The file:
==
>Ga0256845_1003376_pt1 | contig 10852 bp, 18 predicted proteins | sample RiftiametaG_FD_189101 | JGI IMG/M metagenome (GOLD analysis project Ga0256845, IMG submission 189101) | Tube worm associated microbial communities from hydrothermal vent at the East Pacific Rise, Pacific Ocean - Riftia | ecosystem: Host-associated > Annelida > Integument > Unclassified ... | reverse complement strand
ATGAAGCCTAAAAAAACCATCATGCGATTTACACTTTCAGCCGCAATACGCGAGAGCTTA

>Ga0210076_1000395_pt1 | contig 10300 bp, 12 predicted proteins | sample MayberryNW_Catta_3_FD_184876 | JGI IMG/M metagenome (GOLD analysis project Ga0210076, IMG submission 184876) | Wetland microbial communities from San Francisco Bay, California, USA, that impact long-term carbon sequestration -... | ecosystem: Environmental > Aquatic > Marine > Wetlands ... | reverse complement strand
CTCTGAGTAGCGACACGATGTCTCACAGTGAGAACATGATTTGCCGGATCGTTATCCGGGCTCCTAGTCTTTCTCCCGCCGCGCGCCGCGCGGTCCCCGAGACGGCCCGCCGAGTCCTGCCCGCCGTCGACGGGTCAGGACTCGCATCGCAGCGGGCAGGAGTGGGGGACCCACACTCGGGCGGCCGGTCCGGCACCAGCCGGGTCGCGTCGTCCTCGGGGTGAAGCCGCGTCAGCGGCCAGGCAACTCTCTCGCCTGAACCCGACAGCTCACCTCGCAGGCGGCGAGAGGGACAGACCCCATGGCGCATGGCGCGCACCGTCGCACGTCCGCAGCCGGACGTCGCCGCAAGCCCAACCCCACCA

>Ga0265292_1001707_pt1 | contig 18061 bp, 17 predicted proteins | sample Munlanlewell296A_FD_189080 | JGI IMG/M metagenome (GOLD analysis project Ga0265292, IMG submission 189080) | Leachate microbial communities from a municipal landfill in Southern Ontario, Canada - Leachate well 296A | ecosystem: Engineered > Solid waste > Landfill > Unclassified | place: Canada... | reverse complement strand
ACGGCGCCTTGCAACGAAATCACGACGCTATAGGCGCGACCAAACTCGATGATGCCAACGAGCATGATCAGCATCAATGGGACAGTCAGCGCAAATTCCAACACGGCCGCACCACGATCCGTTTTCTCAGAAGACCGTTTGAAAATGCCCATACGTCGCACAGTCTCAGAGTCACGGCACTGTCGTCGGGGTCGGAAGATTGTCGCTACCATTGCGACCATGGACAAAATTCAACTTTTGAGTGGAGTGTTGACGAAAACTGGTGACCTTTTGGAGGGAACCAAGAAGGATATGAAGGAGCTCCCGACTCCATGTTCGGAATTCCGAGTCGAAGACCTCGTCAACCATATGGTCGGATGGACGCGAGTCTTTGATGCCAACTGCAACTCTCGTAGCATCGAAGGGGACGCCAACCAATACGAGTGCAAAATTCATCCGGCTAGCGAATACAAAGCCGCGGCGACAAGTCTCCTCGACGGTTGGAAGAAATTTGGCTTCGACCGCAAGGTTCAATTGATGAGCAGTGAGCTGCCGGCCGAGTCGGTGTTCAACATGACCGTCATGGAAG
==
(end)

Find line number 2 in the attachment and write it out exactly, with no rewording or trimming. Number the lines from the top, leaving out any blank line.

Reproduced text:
ATGAAGCCTAAAAAAACCATCATGCGATTTACACTTTCAGCCGCAATACGCGAGAGCTTA